It is the end of January and l am reminded that it is my turn to write a blog. I wonder what might be most impactful for learning and sharing. I ponder over a few ideas. Perhaps a blog about the current unit, but exactly what about the unit? A suggestion was made “How about messy play?” Well, I thought, that’s an idea! What if the blog was to focus on why young children need messy, unstructured play now more than ever? Hence this blog, ‘Messy play-empowering young children’.
Before l delve into the why of messy play, let me quote a definition of messy play from the Early Childhood Learning & Knowledge Center.
“Messy play is the open-ended exploration of materials and their properties. Activities like squishing clay, pouring sand, and sorting stones allow children to repeat and experiment as they like. Children are naturally curious, and messy play engages their senses at a developmental level that is appropriate for them. They learn foundational cognitive principles as they exercise motor, language, and social skills. Messy play offers one of the best integrated learning experiences young children can have.”
Why do children need messy play and why should we encourage it?
Messy play could be an outlet for our young learners to express themselves and their emotions. The soothing nature of sand and water is worth experiencing for their free-flowing properties and the opportunity to learn to just let go. Imagine yourself at the beach, walking barefoot. How does it feel? A bag of sand and a tub of water can create the same magic for young children. Especially in the situation we are in now, with restricted movements and limited access to outdoor and nature spaces, messy play can play a crucial role in developing emotional well-being.
Young children learn using their senses and their whole bodies. Messy play allows children to experience materials and spaces, engage in play and express themselves freely without inhibitions. Engaging with open-ended materials such as water, sand, mud, clay, paint or any loose parts can support many areas of development. Being aware of their own self, physically and emotionally, and learning to regulate self are important skills to develop.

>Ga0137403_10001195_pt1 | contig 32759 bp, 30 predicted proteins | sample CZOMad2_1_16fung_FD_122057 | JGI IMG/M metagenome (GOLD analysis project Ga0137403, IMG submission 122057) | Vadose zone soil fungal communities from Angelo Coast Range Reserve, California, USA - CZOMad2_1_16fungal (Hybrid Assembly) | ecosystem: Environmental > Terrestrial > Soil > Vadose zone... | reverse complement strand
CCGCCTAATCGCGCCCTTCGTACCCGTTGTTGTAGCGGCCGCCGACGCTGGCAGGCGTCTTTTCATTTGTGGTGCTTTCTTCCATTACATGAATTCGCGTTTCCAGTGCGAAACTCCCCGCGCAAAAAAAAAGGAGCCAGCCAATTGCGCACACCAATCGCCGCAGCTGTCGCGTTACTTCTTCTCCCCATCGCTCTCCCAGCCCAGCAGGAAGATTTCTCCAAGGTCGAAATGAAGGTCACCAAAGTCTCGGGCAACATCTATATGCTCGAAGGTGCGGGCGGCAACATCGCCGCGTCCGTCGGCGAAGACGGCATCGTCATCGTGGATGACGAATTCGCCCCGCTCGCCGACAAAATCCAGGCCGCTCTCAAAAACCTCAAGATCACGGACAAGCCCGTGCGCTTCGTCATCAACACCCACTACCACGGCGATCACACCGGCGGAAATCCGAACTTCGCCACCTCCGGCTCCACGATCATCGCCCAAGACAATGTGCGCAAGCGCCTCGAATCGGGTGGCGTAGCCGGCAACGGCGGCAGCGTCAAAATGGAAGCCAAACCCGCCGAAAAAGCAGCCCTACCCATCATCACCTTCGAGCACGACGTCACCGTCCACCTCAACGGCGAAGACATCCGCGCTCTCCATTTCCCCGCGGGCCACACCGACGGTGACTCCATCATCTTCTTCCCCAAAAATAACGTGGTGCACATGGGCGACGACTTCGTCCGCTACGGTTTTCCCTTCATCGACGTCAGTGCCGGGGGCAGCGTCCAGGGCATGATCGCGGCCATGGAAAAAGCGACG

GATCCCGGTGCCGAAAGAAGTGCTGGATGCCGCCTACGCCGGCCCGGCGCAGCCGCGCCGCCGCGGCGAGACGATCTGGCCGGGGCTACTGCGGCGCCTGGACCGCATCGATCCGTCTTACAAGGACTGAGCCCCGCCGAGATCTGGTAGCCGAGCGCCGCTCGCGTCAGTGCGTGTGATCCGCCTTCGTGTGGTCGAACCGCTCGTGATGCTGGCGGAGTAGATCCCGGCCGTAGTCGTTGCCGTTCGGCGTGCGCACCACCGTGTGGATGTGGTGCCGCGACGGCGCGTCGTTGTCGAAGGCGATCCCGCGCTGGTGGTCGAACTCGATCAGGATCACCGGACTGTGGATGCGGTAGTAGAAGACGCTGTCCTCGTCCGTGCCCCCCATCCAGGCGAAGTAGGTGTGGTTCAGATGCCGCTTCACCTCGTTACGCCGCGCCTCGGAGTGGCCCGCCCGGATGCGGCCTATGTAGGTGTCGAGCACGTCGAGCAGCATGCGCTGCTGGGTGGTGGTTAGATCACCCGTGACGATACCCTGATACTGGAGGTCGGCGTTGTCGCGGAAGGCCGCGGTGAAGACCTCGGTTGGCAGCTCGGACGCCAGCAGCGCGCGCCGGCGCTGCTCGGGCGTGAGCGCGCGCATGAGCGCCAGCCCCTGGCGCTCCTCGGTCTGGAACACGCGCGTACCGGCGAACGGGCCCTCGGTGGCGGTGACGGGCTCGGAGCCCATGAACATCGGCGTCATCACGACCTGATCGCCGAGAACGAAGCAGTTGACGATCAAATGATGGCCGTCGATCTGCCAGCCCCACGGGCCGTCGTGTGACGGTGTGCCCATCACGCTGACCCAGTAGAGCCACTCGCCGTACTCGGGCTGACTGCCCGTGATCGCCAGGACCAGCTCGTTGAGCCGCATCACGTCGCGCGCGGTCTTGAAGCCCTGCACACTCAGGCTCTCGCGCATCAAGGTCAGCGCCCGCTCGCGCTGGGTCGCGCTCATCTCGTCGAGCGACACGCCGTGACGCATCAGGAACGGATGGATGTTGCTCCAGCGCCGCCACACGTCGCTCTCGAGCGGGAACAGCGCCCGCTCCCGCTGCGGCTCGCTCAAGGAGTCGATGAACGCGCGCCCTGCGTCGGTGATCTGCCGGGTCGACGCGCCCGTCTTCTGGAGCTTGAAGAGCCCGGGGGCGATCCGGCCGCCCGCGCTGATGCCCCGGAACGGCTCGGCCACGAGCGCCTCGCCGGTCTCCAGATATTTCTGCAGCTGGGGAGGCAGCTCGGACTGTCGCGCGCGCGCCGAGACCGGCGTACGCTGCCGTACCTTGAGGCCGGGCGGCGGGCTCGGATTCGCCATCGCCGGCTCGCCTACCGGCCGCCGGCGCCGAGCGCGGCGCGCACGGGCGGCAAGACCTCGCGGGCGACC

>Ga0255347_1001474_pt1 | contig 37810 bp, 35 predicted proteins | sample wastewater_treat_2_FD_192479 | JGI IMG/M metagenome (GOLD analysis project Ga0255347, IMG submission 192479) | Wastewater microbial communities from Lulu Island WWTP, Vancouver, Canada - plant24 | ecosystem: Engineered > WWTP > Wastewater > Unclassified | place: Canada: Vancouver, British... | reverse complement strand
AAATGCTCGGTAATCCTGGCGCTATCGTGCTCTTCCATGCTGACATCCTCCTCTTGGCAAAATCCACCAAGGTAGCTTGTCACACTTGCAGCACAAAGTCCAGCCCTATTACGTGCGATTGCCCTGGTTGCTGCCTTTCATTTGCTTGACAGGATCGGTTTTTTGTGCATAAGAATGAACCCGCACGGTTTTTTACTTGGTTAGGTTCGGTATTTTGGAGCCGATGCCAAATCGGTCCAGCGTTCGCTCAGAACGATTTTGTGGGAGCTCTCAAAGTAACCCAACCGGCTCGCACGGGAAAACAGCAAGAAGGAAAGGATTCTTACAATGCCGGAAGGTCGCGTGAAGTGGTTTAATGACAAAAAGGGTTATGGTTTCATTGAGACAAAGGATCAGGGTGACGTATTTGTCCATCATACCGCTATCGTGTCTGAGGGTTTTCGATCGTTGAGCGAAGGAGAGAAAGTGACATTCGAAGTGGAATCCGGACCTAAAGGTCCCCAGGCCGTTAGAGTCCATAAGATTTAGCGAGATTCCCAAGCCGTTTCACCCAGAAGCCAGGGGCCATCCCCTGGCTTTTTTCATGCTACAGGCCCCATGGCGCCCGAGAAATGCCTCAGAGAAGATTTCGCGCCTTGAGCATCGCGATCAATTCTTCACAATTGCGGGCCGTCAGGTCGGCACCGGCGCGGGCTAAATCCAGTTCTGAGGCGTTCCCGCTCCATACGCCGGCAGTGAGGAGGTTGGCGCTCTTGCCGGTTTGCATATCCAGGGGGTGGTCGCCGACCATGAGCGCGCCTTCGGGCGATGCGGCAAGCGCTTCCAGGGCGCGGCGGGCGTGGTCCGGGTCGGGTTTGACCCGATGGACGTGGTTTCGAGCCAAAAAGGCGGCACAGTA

Messy play increases confidence and allows our learners to trust themselves to use their own judgement and take calculated risks as there are no right ways to play and explore materials. They feel empowered as they manipulate, control and transform materials and their play through experiences that are learner centric.
How can parents encourage and create opportunities for messy play at home?
- Encouraging children to participate in play ideas shared by peers and teachers.
- I like the idea of letting children play in the bath. Add toys and watch your child engage in magic making. Often the best stories and play ideas emerge when your child is relaxed and calm.
- There was another idea l saw earlier: letting your child use bathroom walls as a canvas. A pot or two of paints is all you need! Walls can be washed clean while your child takes a shower.
- Creating a space for messy play- how about designating an area in your garden for digging or allocating space for exploring art materials on your balcony!
- Washing toys in a bucket/tub of soapy water can provide an endless fun and sensory experience for your child.
Messy play can be truly magical and empowering! Let your child indulge in messy play!
“Designing Messy Play For Infants And Toddlers | ECLKC”. ECLKC, 2020, https://eclkc.ohs.acf.hhs.gov/publication/designing-messy-play-infants-toddlers.
“Messy Play Is Lots Of Fun, But Its Impact On Young Children’S Wellbeing Should Be Taken Very Seriously”. Teachwire, 2021, https://www.teachwire.net/news/messy-play-is-lots-of-fun-but-its-impact-on-young-childrens-wellbeing-shoul. Accessed 5 June 2017.